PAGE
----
Charities and volunteering exist to make the world a better place. That includes promoting equality, tackling inequality, and making our communities meaningful and vibrant places to grow up, work, play and rest.
We believe that levelling up must be about building stronger and more inclusive communities as well as a fairer and more prosperous economy.
As this report will outline, we want the government’s levelling up agenda to succeed. This requires all parts of government – central, devolved, and local – to collaborate with the public, private and voluntary sectors. Charities and volunteers are embedded in the communities they serve, so have a vital role to play.
This report focuses on three areas where the government can support charities and volunteers to realise the ambitions of the levelling up agenda:
- Power and decision making: We want to see decision making devolved, with more power in the hands of communities and local institutions.
- Funding and resources: We want to see long-term funding secured through community endowments, boosted philanthropy and more sustainable local government mechanisms and powers.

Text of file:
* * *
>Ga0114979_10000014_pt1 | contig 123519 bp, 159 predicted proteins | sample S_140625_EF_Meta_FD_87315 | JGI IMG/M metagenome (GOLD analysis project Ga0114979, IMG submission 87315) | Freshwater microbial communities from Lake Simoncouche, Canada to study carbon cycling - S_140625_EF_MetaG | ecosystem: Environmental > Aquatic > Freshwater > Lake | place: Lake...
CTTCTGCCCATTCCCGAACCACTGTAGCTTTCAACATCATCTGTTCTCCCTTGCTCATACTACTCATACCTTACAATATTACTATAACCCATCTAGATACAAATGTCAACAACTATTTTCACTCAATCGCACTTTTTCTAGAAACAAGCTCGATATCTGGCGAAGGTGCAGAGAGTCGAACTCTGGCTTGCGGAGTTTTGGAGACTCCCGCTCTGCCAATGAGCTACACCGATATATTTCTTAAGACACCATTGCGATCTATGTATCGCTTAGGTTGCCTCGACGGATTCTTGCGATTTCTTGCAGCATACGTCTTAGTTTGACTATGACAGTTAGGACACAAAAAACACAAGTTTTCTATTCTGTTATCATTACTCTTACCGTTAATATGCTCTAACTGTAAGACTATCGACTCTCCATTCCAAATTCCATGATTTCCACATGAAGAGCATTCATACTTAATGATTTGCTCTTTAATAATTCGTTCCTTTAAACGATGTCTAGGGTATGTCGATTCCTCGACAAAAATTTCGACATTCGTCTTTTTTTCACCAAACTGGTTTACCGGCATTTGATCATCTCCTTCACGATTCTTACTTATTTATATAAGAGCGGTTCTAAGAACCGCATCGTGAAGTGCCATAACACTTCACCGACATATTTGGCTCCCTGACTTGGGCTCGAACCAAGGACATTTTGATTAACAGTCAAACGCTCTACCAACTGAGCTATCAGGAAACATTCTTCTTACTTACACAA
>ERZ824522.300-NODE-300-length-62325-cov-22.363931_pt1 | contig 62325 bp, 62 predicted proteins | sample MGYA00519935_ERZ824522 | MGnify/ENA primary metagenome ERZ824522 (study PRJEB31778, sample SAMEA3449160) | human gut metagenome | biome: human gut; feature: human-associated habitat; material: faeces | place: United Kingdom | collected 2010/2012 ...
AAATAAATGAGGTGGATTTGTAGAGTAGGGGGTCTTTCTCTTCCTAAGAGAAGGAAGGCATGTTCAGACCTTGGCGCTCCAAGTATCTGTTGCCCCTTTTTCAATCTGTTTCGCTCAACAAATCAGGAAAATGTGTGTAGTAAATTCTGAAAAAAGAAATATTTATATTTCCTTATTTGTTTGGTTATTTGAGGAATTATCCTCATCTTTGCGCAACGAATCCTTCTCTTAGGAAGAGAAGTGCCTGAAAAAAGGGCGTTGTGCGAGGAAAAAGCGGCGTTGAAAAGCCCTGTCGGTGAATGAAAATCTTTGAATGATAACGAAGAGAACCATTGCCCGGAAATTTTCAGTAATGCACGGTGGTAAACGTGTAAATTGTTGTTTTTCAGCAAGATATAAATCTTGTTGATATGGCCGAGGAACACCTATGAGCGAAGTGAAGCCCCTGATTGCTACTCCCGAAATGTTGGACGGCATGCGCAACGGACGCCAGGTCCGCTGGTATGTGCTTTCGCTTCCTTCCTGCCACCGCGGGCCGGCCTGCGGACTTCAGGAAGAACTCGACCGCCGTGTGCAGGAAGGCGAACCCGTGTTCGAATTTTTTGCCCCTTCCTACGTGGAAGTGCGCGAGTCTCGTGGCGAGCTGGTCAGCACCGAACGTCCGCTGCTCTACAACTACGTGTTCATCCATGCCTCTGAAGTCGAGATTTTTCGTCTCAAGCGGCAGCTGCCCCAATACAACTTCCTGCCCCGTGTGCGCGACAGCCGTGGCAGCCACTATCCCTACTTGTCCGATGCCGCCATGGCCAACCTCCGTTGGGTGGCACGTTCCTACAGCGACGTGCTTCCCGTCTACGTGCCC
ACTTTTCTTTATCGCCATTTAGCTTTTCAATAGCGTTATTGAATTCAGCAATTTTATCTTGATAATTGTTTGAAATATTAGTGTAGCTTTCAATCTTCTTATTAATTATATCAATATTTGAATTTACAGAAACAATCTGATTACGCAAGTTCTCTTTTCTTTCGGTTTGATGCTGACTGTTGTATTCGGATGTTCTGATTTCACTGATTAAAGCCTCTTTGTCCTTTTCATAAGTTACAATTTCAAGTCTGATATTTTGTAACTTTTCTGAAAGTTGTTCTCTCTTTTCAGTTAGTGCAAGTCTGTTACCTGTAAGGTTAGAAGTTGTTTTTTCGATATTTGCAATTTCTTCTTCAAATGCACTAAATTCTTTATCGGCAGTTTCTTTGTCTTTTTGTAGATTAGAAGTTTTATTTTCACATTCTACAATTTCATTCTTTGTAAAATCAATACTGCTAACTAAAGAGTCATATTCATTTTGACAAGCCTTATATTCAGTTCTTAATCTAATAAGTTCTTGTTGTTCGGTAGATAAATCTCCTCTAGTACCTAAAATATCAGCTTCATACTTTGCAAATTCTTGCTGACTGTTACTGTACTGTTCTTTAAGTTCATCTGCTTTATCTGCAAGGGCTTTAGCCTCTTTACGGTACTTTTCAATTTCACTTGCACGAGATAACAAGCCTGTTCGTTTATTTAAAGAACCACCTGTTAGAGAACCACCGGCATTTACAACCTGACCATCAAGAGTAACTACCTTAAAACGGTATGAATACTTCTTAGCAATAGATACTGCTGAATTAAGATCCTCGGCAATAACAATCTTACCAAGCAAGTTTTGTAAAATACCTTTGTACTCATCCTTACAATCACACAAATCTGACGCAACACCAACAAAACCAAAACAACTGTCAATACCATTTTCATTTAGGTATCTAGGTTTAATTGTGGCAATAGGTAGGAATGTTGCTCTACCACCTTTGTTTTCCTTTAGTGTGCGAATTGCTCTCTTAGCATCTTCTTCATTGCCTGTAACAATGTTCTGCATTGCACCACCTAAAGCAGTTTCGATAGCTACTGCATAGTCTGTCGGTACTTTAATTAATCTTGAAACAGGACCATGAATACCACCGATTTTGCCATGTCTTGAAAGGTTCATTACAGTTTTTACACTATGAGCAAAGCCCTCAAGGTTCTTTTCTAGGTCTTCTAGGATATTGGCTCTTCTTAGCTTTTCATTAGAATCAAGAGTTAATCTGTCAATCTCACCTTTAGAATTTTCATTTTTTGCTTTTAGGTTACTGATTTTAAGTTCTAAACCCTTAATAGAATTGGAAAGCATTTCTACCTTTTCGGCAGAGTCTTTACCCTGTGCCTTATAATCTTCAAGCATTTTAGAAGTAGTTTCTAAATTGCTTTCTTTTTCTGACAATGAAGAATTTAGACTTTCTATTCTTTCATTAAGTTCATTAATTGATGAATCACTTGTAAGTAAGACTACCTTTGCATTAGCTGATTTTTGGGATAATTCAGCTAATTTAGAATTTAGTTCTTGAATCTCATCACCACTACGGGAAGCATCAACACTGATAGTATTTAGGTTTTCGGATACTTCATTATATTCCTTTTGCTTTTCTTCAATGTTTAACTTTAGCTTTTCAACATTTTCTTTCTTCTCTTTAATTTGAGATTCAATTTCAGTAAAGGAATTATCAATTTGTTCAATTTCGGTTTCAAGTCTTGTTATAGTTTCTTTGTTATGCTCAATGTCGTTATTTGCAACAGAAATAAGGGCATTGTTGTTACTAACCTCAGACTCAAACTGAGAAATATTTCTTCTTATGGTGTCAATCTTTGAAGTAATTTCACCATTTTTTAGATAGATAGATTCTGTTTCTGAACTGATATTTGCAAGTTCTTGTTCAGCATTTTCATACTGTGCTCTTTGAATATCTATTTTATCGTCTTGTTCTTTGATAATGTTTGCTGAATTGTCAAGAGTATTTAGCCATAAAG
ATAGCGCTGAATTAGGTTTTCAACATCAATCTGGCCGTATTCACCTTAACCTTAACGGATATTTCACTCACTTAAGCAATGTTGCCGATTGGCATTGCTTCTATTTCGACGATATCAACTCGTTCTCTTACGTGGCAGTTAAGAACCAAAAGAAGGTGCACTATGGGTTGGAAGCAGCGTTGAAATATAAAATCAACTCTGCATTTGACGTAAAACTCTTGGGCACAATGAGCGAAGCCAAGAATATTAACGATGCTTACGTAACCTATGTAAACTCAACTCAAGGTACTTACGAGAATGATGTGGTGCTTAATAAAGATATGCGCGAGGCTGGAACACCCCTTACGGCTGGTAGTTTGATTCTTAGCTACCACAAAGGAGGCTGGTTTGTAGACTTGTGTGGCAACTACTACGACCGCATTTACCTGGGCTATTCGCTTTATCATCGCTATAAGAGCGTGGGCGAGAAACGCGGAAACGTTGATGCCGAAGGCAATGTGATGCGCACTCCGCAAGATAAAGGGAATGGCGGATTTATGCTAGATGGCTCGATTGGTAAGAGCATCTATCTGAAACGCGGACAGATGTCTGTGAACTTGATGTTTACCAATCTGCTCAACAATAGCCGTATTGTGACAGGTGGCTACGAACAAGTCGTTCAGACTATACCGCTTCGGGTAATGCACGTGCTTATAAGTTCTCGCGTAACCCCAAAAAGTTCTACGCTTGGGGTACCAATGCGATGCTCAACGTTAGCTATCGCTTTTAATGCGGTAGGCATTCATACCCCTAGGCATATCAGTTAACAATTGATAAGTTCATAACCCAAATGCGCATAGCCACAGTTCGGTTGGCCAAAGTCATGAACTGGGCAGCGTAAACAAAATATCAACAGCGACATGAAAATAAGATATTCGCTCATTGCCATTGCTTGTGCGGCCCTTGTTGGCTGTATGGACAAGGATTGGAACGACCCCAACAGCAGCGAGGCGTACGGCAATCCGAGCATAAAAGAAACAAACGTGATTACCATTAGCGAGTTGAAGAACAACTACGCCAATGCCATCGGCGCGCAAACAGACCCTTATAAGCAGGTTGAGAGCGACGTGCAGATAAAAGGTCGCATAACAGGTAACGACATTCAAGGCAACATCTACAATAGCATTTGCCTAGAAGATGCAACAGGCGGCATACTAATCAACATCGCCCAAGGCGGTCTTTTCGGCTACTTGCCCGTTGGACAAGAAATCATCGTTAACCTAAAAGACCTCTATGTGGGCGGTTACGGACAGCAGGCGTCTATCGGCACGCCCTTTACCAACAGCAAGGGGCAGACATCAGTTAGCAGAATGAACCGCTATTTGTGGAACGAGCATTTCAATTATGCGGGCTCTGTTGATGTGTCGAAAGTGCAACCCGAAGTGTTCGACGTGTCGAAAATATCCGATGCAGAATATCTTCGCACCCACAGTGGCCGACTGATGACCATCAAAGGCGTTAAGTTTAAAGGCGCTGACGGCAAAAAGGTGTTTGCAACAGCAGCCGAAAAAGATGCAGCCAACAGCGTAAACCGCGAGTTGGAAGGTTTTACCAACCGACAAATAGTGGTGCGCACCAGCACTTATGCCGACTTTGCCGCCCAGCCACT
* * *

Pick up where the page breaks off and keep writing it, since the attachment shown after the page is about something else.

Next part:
- Community, space and participation: We want the spaces and places in our communities to be hubs for building and harnessing relationships, opportunities and ideas.
For us, this is just the start of the discussion about what levelling up means to communities, charities and volunteers.
Redressing the balance
Charities and voluntary organisations see first-hand how rising inequality has been worsened by the pandemic. To resolve it, communities will need varying levels and types of support to realise their ambitions.
Throughout the covid-19 pandemic, we have seen the incredible resilience, resolve and ingenuity of citizens, communities and organisations. Through hard times, communities have come together – whether in formal associations, informal networks, or just being a good neighbour. At times, they responded quicker than established institutions and stepped up in the face of crisis.
We owe a tremendous debt to all those who have given and lost so much during the covid-19 crises. We believe our repayment for this national sacrifice must be a transformational agenda in tackling inequality for all. Communities, through charities and volunteering, must play a central role in this challenge.
More than 200 organisations fed into this report. Though collated by NCVO, this report reflects the expertise, experience, and insight from across the charity and volunteering sector – from large national institutions to small, local groups.
This report was written by Rebecca Young, Alex Farrow, Chris Walker and Catherine Goodall, in collaboration with the team at NCVO. We are grateful for the invaluable support we received from infrastructure organisations, particularly NAVCA and the Small Charities Coalition, as well as our UK sister councils in Wales and Scotland, in both the consultation and drafting process.